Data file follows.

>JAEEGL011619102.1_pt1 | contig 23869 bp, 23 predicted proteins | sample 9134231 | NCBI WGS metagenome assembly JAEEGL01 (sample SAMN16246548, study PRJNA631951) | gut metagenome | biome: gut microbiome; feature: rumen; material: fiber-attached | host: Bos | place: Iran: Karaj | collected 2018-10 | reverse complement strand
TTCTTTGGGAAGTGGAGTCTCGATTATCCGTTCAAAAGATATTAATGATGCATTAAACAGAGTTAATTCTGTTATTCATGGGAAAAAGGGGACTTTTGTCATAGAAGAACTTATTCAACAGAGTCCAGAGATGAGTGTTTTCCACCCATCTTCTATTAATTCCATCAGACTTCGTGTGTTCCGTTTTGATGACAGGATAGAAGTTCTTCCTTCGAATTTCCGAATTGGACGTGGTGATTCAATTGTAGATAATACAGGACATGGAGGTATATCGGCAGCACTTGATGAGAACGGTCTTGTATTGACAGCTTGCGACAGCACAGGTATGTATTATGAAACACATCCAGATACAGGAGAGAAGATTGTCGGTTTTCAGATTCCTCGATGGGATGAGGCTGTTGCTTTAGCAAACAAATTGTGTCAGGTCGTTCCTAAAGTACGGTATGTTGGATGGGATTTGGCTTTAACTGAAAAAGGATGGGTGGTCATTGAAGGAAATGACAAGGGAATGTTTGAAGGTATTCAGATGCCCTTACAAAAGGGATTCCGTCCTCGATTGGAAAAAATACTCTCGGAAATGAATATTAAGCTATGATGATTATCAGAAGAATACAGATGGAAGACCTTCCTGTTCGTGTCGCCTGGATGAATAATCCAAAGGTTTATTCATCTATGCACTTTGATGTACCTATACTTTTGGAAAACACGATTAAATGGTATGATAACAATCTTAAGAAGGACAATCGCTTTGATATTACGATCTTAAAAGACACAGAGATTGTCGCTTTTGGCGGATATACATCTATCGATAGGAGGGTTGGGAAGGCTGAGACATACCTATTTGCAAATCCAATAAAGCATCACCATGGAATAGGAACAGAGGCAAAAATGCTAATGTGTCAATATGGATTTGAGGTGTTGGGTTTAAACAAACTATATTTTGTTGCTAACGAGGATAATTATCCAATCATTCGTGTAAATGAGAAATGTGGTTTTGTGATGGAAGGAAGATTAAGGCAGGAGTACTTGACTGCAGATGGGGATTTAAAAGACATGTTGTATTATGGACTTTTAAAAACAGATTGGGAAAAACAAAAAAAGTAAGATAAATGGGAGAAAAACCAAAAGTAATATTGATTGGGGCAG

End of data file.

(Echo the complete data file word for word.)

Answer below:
>JAEEGL011619102.1_pt1 | contig 23869 bp, 23 predicted proteins | sample 9134231 | NCBI WGS metagenome assembly JAEEGL01 (sample SAMN16246548, study PRJNA631951) | gut metagenome | biome: gut microbiome; feature: rumen; material: fiber-attached | host: Bos | place: Iran: Karaj | collected 2018-10 | reverse complement strand
TTCTTTGGGAAGTGGAGTCTCGATTATCCGTTCAAAAGATATTAATGATGCATTAAACAGAGTTAATTCTGTTATTCATGGGAAAAAGGGGACTTTTGTCATAGAAGAACTTATTCAACAGAGTCCAGAGATGAGTGTTTTCCACCCATCTTCTATTAATTCCATCAGACTTCGTGTGTTCCGTTTTGATGACAGGATAGAAGTTCTTCCTTCGAATTTCCGAATTGGACGTGGTGATTCAATTGTAGATAATACAGGACATGGAGGTATATCGGCAGCACTTGATGAGAACGGTCTTGTATTGACAGCTTGCGACAGCACAGGTATGTATTATGAAACACATCCAGATACAGGAGAGAAGATTGTCGGTTTTCAGATTCCTCGATGGGATGAGGCTGTTGCTTTAGCAAACAAATTGTGTCAGGTCGTTCCTAAAGTACGGTATGTTGGATGGGATTTGGCTTTAACTGAAAAAGGATGGGTGGTCATTGAAGGAAATGACAAGGGAATGTTTGAAGGTATTCAGATGCCCTTACAAAAGGGATTCCGTCCTCGATTGGAAAAAATACTCTCGGAAATGAATATTAAGCTATGATGATTATCAGAAGAATACAGATGGAAGACCTTCCTGTTCGTGTCGCCTGGATGAATAATCCAAAGGTTTATTCATCTATGCACTTTGATGTACCTATACTTTTGGAAAACACGATTAAATGGTATGATAACAATCTTAAGAAGGACAATCGCTTTGATATTACGATCTTAAAAGACACAGAGATTGTCGCTTTTGGCGGATATACATCTATCGATAGGAGGGTTGGGAAGGCTGAGACATACCTATTTGCAAATCCAATAAAGCATCACCATGGAATAGGAACAGAGGCAAAAATGCTAATGTGTCAATATGGATTTGAGGTGTTGGGTTTAAACAAACTATATTTTGTTGCTAACGAGGATAATTATCCAATCATTCGTGTAAATGAGAAATGTGGTTTTGTGATGGAAGGAAGATTAAGGCAGGAGTACTTGACTGCAGATGGGGATTTAAAAGACATGTTGTATTATGGACTTTTAAAAACAGATTGGGAAAAACAAAAAAAGTAAGATAAATGGGAGAAAAACCAAAAGTAATATTGATTGGGGCAG